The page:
Keeping those memories safe.


In many households nowadays, precious memories are stored on computers as digital photos and videos. However, many children today are going to discover in the future that they have no photos or videos from their childhood. PC faults, unreadable CDs, lost USB Flash Drives and faded pictures are only the start of the potential problems for keeping your digital memories safe. Even NASA lost their original video of Armstrong stepping onto the moon. We’ve had to watch poor copies of that famous moment ever since.


The first problem is digital media lifespan. Music CDs have a good lifespan, but it’s not the same for blank CDs that you burn data onto. CD-R discs are susceptible to heat and may degrade within 10 years. The service life of a PC hard drive is typically 6 to 10 years and USB Flash Drives will generally break within 5 years. Photos printed on an inkjet printer might last 100 years provided you use the manufacturer’s ink and paper and keep the photos away from sunlight. However, I’ve seen many digital photos, printed using cheap ink refills, bleached white in only a few months.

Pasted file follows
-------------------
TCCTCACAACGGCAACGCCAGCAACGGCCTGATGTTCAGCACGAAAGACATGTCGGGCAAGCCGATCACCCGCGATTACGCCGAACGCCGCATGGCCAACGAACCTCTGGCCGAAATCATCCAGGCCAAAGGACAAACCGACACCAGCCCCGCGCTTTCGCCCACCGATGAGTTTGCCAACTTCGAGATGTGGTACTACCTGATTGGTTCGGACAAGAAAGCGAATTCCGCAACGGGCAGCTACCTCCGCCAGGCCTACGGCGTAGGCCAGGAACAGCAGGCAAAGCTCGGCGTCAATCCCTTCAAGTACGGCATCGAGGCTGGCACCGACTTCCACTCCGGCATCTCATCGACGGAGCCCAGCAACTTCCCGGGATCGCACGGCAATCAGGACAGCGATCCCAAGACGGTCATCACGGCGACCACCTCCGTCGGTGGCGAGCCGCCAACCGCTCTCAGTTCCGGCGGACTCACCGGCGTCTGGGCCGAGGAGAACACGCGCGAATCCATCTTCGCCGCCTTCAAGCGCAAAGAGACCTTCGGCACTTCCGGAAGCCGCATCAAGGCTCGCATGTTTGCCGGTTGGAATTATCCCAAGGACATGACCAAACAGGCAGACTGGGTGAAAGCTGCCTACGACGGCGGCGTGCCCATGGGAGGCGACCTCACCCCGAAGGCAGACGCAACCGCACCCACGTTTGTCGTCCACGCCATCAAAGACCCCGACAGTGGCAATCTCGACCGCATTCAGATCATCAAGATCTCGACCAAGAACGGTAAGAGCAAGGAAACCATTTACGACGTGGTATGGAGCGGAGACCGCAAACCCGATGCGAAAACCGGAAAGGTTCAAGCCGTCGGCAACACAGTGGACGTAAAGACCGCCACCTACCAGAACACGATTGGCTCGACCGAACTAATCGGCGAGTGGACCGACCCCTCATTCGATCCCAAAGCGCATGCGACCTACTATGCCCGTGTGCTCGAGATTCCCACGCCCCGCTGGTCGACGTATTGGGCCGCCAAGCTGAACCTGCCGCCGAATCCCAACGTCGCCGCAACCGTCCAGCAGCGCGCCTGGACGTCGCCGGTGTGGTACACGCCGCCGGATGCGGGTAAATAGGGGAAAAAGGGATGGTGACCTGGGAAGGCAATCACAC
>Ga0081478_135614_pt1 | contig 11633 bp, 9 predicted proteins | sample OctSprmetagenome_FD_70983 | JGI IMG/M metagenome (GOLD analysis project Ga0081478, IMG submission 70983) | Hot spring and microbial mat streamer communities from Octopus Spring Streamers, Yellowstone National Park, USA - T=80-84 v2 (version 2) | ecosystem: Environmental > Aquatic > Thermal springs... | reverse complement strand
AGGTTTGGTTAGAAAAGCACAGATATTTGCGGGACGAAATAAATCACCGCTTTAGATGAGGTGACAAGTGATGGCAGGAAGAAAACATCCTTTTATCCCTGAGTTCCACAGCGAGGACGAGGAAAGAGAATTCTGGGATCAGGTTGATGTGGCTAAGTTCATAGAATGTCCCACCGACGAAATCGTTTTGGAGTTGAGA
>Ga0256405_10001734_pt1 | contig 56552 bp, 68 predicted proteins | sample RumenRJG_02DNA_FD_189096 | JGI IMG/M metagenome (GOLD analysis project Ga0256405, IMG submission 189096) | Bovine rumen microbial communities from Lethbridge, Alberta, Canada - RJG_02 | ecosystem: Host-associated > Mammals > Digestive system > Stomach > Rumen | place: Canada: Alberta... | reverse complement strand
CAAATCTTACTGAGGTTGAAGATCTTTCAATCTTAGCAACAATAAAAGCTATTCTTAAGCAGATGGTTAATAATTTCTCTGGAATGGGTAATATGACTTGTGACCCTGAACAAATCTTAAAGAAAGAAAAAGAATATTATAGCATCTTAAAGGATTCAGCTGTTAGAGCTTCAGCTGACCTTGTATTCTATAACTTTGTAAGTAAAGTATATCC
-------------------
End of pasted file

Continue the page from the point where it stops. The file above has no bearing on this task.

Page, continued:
The next problem is continually changing format standards. Music and image standards are fairly stable, but video recordings are a different matter entirely. Anyone with a new PC may already have encountered difficulty playing old videos – “Unrecognised File Format” or “This Software is Not Compatible with this Operating System” are favourites.


Finally, the most common form of data loss is that caused by computer users themselves accidentally over-writing or deleting files.


So what can be done? Firstly, organise your data into labelled folders, stored in one central location to simplify finding information. Then burn all your really important files to CD or DVD discs and copy all your documents to an external hard drive using backup software. Use the external drive for regular backups and the DVDs as occasional archives. The truth is no one knows how long that data will last but make sure you have two independent backups. Then every 3 or 4 years check that all your digital data is still playable or viewable and re-copy it onto new media, keeping those memories safe.


© Peter Johnston, ByteSupport Ltd  2010.